MLF EMBEDDED: Viewers' Guide to World Championship Week 3

By Joel Shangle - July 5, 2018

INDIAN RIVER COUNTY, Florida – And now for five Major League Fishing pros, it all comes down to one day.

As Jeff Kriet, Greg Hackney, Edwin Evers, Takahiro Omori, Ish Monroe and the TV cameras head out onto the waters of infamous Stick Marsh and Farm 13 near Fellsmere, Florida, this week (Saturday, 2 p.m. EDT on CBS), they know that they’ll be living the definition of “do or die” in the 2018 General Tire World Championship: two anglers will advance to the Sudden Death Round, three will pack it in for the season.

“You want to talk about pressure, man? Yeah, this is pressure,” Kriet remarked the night before the first of the two Elimination Rounds. “I’m wound up as about as tight as a guy can be.”

To continue their quest for the 2018 Johnny Morris Award, Kriet and the rest of five-man field competing on Stick Marsh will have to deal with the following factors:

Evers’ Elimination Round excellence: It doesn’t take much psychological profiling to figure out who deals well with the pressure of an MLF Elimination Round.

Evers has fished 12 Elimination Rounds in his MLF career and has advanced out of an astounding 83 percent of those (10 of 12). He failed to advance at the inaugural Challenge Cup at Lake Amistad in 2012 and the 2015 Summit Cup in Waterville, Maine, but with a healthy weight cushion carried over from his Shotgun Round results, keeping Evers from advancing will be a tall order for the other four competitors.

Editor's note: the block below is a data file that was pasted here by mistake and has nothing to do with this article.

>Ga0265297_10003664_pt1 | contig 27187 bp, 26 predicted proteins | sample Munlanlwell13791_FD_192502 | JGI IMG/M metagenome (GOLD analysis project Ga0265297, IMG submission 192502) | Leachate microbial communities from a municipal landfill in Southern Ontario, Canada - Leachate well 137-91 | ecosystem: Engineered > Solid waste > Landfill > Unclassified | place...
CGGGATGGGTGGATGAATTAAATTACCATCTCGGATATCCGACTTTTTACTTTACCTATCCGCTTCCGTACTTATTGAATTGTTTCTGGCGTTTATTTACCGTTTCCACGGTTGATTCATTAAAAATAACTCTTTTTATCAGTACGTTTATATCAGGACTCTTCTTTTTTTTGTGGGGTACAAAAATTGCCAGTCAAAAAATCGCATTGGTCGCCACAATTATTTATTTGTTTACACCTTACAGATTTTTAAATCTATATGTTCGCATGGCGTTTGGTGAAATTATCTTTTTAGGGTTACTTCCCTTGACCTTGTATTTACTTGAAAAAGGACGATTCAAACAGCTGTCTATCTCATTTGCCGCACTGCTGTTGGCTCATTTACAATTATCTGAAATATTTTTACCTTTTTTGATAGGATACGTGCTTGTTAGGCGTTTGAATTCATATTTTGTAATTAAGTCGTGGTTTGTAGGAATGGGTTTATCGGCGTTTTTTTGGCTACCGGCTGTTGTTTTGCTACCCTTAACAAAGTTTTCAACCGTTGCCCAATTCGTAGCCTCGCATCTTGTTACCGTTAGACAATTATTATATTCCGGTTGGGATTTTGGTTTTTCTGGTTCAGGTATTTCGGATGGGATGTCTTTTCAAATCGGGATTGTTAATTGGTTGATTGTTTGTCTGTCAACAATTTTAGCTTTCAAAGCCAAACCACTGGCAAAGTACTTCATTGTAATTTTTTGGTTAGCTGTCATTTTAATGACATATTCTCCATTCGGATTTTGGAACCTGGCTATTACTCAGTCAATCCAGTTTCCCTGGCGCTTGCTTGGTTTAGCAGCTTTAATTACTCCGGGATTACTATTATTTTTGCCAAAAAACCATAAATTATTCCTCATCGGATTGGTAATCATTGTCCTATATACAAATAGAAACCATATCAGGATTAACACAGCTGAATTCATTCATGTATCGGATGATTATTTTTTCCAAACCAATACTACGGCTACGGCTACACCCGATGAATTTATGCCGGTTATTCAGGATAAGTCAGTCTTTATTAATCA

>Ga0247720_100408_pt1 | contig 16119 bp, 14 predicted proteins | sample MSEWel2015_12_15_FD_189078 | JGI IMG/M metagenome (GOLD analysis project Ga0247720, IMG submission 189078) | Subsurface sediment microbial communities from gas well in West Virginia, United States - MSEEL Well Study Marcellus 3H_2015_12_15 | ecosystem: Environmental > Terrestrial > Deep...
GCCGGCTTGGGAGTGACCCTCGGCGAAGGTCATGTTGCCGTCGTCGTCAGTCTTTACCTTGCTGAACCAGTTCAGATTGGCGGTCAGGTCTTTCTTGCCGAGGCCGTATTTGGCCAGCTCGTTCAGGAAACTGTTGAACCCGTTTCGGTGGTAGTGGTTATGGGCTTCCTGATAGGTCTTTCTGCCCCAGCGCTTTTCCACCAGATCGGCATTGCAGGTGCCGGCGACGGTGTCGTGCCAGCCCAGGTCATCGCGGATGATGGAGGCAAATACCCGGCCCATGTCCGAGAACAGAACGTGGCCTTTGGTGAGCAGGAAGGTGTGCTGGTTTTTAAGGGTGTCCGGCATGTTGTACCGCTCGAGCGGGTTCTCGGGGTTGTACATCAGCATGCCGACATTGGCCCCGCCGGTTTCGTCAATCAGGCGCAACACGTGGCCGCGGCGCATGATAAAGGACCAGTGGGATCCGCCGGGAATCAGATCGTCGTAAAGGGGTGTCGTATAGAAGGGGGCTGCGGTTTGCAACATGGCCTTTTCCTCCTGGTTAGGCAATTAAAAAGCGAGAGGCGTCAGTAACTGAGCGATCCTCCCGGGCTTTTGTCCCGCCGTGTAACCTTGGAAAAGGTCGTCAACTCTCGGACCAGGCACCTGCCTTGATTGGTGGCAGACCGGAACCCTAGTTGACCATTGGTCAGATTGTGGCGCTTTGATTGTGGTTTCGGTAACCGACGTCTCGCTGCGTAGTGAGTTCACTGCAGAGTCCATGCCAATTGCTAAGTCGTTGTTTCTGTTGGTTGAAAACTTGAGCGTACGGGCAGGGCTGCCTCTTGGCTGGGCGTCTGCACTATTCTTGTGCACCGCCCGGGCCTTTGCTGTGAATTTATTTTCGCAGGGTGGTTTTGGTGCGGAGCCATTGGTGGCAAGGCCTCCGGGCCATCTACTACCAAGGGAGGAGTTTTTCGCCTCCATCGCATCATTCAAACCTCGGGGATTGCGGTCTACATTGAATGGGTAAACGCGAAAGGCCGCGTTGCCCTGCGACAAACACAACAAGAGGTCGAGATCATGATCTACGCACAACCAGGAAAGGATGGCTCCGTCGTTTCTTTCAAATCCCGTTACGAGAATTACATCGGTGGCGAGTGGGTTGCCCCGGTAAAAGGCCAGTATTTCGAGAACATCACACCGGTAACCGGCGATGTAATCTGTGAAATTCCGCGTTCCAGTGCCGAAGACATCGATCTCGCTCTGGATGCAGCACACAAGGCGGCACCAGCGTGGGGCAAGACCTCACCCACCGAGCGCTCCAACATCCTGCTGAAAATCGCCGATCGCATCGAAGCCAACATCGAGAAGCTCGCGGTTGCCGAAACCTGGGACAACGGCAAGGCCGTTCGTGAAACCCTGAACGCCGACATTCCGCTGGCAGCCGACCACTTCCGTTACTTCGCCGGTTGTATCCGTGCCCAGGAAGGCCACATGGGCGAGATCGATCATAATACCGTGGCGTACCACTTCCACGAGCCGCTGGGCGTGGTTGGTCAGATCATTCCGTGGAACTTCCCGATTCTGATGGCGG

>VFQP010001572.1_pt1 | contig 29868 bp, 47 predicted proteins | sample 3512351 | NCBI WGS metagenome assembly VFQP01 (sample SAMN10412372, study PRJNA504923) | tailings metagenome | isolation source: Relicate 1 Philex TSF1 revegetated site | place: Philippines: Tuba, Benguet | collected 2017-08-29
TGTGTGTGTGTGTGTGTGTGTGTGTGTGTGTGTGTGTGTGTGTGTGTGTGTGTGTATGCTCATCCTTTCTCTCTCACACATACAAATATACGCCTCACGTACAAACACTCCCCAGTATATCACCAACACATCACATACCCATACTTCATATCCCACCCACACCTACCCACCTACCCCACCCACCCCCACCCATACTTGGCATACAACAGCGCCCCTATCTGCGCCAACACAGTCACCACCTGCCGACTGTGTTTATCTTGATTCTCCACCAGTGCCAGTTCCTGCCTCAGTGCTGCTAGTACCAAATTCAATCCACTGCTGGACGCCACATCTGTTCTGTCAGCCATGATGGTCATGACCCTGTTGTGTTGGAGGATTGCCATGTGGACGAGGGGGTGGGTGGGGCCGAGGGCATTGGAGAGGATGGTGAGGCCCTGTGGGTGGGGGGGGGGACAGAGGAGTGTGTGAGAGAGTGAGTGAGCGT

How much is TOO much to make up?: Hackney finds himself in the unenviable position of starting this Elimination Round with an 8-pound deficit to make up to earn one of the two Sudden Death bids. The Strike King pro scored only 27 pounds, 2 ounces in his Shotgun Round on Lake Garcia, putting him 3 pounds behind Kriet (30-5), and well behind Monroe (35-3), Omori (35-6) and Evers (37-12) as competition begins on Stick Marsh.

GIANTS live in Stick Marsh: Stick Marsh and Farm 13 have been bucket-list destinations for giant largemouth since the 1990s, and several current MLF pros have made side trips to this fishery while traveling in Florida for other competitions. And for good reason: Florida Sportsman magazine lead a 2015 story about Stick Marsh with “If you can’t catch a 6-pound bass on this lake near Vero Beach, something’s wrong.”

Anglers have registered an astounding 96 largemouth between 8 and 9.9 pounds on Stick Marsh as part of Florida’s TrophyCatch program, and an equally astounding 11 largemouth between 10 and 12.9 pounds.

“Stick Marsh is one of the only places I know of where you can catch so many 3- to 6-pounders it’s astonishing,” observes MLF Select pro J.T. Kenney, who lives in nearby Palm Bay. “There are some giants in there, too: 10-, 11-, 12-pounders. You’re not going to see one of those fish every day, but they live there. Can somebody make up 8 pounds there? Yes, they can. In one bite.”

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